You should join a gym, said my physiotherapist. As he was busy preparing to give my back what he called "a little stretch" at the time, I wasn't really in a position to argue.
He had just told me that my jogging days were over - and that jogging may indeed have contributed to my needing his services in the first place.
Dutifully I trotted - should that be limped? - along to my nearest gym and signed up for a trial period. What happened next was more than a little chastening.
The episode came to mind when reading in FE Focus about how colleges are getting a foothold in training the trainers - the fitness gurus who bully the rest of us into shape.
The part which particularly caught my eye concerned "the need for instructors to be trained in how to cater more appropriately for vulnerable people, who often need to take a more cautious approach to using exercise facilities and equipment."
Given the state of my body at the time, these words had a particular resonance for me.
First I had to go through the induction course. Easy, largely because I was only expected to watch others using the machines.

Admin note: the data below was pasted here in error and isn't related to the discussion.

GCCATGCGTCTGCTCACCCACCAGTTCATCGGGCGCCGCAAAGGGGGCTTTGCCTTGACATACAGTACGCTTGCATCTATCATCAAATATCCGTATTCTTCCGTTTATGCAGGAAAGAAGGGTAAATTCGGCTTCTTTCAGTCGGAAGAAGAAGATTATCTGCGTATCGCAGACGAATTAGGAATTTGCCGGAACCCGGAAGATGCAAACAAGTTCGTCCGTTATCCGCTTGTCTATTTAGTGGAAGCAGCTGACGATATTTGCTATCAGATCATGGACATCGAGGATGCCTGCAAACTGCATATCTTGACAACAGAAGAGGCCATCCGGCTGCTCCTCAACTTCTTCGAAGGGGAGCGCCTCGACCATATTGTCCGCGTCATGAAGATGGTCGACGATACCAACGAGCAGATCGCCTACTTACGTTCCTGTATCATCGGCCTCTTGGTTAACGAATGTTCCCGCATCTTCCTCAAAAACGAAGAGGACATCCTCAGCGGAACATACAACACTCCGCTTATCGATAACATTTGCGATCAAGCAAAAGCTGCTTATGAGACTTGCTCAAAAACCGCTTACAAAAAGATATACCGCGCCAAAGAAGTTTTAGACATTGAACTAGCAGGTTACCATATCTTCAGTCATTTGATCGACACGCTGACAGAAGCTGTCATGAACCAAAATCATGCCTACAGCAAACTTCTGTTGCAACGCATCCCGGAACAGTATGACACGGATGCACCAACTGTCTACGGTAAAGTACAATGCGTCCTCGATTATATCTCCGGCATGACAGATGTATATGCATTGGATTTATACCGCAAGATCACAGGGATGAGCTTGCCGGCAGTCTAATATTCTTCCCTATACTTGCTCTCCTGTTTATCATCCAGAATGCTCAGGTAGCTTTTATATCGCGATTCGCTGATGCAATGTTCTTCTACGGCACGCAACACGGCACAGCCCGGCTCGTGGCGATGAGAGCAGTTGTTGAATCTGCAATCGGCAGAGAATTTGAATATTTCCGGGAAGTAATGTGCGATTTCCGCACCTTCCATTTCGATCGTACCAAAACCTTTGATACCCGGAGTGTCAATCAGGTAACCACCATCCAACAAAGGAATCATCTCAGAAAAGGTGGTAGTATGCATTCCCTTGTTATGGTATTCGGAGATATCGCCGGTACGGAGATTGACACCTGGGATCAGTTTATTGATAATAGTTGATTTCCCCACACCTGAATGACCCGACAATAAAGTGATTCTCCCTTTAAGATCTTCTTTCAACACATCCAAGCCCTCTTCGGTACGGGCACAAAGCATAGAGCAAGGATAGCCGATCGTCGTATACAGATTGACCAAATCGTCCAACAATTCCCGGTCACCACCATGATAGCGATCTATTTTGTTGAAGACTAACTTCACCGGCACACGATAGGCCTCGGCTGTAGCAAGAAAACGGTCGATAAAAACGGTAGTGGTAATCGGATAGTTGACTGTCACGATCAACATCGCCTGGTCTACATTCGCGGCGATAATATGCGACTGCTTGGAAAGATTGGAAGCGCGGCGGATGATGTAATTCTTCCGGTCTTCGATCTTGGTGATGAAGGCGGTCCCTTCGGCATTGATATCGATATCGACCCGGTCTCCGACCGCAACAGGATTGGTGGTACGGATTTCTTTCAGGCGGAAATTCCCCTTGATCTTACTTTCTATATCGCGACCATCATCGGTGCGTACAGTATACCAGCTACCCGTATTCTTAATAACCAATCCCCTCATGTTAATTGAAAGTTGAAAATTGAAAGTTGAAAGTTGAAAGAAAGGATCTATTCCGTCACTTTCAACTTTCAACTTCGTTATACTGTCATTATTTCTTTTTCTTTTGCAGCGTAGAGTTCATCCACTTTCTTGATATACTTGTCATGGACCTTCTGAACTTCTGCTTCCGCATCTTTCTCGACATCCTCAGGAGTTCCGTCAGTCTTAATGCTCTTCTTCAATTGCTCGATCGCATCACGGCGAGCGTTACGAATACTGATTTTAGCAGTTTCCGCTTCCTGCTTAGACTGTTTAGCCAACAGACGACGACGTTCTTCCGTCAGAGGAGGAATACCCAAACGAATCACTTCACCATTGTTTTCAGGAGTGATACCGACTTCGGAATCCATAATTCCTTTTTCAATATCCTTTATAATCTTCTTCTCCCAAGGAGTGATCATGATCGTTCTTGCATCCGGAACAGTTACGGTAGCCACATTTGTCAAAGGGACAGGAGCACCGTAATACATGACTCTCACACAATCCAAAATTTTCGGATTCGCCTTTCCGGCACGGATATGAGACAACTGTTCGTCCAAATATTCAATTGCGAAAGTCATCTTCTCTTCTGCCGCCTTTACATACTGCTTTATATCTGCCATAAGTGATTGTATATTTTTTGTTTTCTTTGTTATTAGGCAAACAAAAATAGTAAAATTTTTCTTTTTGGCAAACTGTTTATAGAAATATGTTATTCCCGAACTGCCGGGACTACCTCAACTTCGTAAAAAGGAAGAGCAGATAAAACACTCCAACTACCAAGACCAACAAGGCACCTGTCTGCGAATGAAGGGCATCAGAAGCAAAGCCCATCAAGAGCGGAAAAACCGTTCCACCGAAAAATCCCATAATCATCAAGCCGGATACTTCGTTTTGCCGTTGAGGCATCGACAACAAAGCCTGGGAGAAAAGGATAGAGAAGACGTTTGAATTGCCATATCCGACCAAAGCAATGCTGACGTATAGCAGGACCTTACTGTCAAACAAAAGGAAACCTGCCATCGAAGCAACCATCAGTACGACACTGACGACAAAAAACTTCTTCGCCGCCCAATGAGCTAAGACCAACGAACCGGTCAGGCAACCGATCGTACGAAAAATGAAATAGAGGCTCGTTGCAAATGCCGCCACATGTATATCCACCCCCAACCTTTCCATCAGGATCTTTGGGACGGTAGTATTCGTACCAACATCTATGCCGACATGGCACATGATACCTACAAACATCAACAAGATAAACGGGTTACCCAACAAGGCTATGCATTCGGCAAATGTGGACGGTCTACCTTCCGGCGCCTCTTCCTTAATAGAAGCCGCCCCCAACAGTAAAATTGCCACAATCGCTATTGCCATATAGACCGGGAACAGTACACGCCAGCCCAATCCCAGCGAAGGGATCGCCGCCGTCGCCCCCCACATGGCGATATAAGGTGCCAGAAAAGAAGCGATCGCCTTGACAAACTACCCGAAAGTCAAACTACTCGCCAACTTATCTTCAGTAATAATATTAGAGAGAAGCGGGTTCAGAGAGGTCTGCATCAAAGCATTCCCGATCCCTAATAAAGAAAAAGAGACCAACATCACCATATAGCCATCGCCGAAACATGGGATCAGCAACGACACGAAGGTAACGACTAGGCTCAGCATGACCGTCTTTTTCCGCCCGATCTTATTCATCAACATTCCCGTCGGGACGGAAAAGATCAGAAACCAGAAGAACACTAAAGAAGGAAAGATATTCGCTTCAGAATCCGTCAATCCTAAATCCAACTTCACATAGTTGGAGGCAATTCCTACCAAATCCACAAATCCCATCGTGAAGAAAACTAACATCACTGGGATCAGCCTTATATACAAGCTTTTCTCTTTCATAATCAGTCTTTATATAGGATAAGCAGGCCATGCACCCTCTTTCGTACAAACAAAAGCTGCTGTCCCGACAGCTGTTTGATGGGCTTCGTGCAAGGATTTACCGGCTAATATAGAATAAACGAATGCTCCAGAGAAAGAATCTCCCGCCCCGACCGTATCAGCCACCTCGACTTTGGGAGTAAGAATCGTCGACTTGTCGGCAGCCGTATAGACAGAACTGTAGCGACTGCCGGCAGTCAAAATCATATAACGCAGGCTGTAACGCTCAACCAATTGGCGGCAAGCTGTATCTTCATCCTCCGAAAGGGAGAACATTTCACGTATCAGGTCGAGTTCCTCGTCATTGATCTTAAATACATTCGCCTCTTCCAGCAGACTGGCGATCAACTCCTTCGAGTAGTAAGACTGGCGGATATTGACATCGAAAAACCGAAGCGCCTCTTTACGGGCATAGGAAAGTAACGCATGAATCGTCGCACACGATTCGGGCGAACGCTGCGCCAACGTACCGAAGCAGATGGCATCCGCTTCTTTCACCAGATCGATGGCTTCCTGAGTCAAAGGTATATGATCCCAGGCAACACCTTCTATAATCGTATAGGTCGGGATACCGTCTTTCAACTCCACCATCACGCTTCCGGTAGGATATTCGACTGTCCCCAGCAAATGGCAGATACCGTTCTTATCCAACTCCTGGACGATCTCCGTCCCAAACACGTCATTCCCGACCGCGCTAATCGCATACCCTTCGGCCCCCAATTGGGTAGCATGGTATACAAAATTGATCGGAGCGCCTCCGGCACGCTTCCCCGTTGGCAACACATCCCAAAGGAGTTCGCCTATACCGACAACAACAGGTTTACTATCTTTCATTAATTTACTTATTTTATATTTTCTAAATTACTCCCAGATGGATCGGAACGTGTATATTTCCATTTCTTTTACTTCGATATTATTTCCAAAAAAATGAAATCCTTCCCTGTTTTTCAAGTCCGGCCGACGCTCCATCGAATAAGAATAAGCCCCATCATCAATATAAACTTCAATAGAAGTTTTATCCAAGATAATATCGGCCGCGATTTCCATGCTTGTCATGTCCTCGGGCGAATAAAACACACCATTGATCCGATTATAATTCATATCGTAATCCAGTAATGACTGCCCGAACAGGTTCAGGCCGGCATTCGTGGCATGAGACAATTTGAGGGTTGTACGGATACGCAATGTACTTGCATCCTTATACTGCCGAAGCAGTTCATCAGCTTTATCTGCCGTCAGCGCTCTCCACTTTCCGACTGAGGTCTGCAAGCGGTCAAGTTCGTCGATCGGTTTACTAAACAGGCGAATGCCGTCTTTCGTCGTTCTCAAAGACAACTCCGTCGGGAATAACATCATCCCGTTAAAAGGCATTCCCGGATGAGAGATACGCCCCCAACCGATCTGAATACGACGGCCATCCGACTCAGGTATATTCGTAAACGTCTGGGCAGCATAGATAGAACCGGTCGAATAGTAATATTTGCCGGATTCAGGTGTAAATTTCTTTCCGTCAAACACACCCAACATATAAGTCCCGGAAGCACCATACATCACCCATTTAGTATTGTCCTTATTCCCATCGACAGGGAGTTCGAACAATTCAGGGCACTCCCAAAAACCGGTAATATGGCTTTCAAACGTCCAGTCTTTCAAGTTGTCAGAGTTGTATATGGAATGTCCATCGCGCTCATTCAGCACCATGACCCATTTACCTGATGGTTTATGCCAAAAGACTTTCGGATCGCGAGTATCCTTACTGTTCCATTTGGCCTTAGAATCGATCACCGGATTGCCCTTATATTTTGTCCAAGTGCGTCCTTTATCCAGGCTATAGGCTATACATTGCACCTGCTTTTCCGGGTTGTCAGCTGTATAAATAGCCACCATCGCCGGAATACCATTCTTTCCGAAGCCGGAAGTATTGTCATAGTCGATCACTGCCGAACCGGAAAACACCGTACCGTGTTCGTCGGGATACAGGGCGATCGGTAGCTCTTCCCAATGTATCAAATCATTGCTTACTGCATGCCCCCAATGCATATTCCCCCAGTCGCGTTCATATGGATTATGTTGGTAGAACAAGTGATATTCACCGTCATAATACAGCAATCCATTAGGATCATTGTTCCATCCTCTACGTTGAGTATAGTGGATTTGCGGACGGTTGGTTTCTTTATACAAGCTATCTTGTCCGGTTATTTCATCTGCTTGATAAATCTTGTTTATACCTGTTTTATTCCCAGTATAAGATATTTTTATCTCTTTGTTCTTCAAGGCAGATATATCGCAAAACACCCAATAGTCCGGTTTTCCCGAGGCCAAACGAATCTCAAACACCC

Next, I had to do it for myself. It was mid-afternoon and the place was quiet. The way my back felt right then, all I really wanted to do was go back home and lie down, but that really would have been feeble.
Up ahead I spotted a couple of little old ladies chatting away as they rode their exercise bikes. There was a third bike not in use. It looked like a gentle place to start.
But how appearances can deceive!
Before I could get on, I had first to adjust the saddle. This required some painful bending over.
Seeing me struggle, one of the women hopped off her bike and came over. "You need help with that, dearie?"
No doubt it is good for the soul to confront one's own negative stereotyping; but at that moment such philosophising was beyond me.
I mumbled an embarrassed "no thanks", and beat a hasty retreat.
To my shame, I never went back.